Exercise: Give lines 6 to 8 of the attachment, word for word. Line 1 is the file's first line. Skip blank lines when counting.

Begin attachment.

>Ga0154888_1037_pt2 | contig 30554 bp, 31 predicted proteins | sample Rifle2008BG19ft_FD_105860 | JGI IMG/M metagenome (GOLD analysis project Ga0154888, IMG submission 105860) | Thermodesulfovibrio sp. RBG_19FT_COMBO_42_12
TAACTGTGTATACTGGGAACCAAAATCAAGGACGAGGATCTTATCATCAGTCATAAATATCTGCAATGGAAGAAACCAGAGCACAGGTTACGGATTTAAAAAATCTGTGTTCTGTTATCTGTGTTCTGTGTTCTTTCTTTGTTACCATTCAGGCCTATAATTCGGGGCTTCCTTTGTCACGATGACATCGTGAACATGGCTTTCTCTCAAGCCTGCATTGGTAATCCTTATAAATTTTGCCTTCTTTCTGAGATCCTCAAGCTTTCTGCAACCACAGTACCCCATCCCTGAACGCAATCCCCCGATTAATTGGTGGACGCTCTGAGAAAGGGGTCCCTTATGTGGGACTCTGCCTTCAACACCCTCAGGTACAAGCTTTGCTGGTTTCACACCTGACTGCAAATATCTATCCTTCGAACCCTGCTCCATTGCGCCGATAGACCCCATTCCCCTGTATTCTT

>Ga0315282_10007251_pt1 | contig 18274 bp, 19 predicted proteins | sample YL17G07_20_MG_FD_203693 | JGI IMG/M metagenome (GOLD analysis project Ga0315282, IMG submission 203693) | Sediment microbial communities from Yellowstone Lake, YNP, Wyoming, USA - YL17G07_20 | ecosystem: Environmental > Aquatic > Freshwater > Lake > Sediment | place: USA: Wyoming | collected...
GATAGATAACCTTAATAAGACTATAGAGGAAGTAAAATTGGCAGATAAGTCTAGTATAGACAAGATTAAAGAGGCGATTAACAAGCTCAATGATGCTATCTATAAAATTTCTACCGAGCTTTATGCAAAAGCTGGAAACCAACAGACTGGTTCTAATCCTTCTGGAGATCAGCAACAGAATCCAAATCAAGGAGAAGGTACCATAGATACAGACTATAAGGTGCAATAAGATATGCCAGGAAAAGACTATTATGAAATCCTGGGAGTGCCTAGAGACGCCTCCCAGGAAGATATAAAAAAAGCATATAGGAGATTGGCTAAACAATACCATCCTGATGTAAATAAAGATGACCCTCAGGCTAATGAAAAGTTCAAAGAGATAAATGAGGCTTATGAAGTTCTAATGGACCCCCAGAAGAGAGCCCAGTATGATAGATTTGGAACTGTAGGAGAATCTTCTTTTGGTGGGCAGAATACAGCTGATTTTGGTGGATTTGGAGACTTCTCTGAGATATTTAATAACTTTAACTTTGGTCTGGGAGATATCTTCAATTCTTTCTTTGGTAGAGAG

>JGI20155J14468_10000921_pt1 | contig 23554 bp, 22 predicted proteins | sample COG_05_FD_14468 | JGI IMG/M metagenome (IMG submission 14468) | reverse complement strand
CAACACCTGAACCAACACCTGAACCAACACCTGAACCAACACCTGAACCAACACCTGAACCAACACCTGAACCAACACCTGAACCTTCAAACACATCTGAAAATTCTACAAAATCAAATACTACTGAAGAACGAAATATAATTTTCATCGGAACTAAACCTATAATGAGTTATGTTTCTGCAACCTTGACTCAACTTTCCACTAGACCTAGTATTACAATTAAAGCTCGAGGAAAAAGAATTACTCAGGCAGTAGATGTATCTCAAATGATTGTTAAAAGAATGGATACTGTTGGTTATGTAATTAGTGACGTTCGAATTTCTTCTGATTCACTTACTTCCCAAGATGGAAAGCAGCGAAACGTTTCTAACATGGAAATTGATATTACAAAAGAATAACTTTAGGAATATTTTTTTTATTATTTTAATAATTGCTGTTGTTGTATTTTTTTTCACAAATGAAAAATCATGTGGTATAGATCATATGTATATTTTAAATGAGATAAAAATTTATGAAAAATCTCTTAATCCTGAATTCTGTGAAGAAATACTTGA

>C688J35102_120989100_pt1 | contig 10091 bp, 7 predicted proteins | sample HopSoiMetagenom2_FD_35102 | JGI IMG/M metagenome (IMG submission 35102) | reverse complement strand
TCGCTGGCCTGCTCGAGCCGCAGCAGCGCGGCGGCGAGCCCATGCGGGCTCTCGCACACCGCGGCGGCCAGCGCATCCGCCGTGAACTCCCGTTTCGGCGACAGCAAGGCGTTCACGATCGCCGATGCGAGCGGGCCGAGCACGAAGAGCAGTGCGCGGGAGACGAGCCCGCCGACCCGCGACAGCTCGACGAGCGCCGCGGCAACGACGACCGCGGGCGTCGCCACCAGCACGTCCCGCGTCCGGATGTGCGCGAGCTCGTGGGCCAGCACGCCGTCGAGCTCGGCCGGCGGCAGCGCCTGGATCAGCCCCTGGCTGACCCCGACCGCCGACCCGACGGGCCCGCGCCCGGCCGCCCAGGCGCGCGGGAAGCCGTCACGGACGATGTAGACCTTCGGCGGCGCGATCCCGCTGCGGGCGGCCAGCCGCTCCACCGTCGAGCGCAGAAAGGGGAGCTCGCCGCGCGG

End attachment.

CAACACCTGAACCAACACCTGAACCAACACCTGAACCAACACCTGAACCAACACCTGAACCAACACCTGAACCAACACCTGAACCTTCAAACACATCTGAAAATTCTACAAAATCAAATACTACTGAAGAACGAAATATAATTTTCATCGGAACTAAACCTATAATGAGTTATGTTTCTGCAACCTTGACTCAACTTTCCACTAGACCTAGTATTACAATTAAAGCTCGAGGAAAAAGAATTACTCAGGCAGTAGATGTATCTCAAATGATTGTTAAAAGAATGGATACTGTTGGTTATGTAATTAGTGACGTTCGAATTTCTTCTGATTCACTTACTTCCCAAGATGGAAAGCAGCGAAACGTTTCTAACATGGAAATTGATATTACAAAAGAATAACTTTAGGAATATTTTTTTTATTATTTTAATAATTGCTGTTGTTGTATTTTTTTTCACAAATGAAAAATCATGTGGTATAGATCATATGTATATTTTAAATGAGATAAAAATTTATGAAAAATCTCTTAATCCTGAATTCTGTGAAGAAATACTTGA

>C688J35102_120989100_pt1 | contig 10091 bp, 7 predicted proteins | sample HopSoiMetagenom2_FD_35102 | JGI IMG/M metagenome (IMG submission 35102) | reverse complement strand
TCGCTGGCCTGCTCGAGCCGCAGCAGCGCGGCGGCGAGCCCATGCGGGCTCTCGCACACCGCGGCGGCCAGCGCATCCGCCGTGAACTCCCGTTTCGGCGACAGCAAGGCGTTCACGATCGCCGATGCGAGCGGGCCGAGCACGAAGAGCAGTGCGCGGGAGACGAGCCCGCCGACCCGCGACAGCTCGACGAGCGCCGCGGCAACGACGACCGCGGGCGTCGCCACCAGCACGTCCCGCGTCCGGATGTGCGCGAGCTCGTGGGCCAGCACGCCGTCGAGCTCGGCCGGCGGCAGCGCCTGGATCAGCCCCTGGCTGACCCCGACCGCCGACCCGACGGGCCCGCGCCCGGCCGCCCAGGCGCGCGGGAAGCCGTCACGGACGATGTAGACCTTCGGCGGCGCGATCCCGCTGCGGGCGGCCAGCCGCTCCACCGTCGAGCGCAGAAAGGGGAGCTCGCCGCGCGG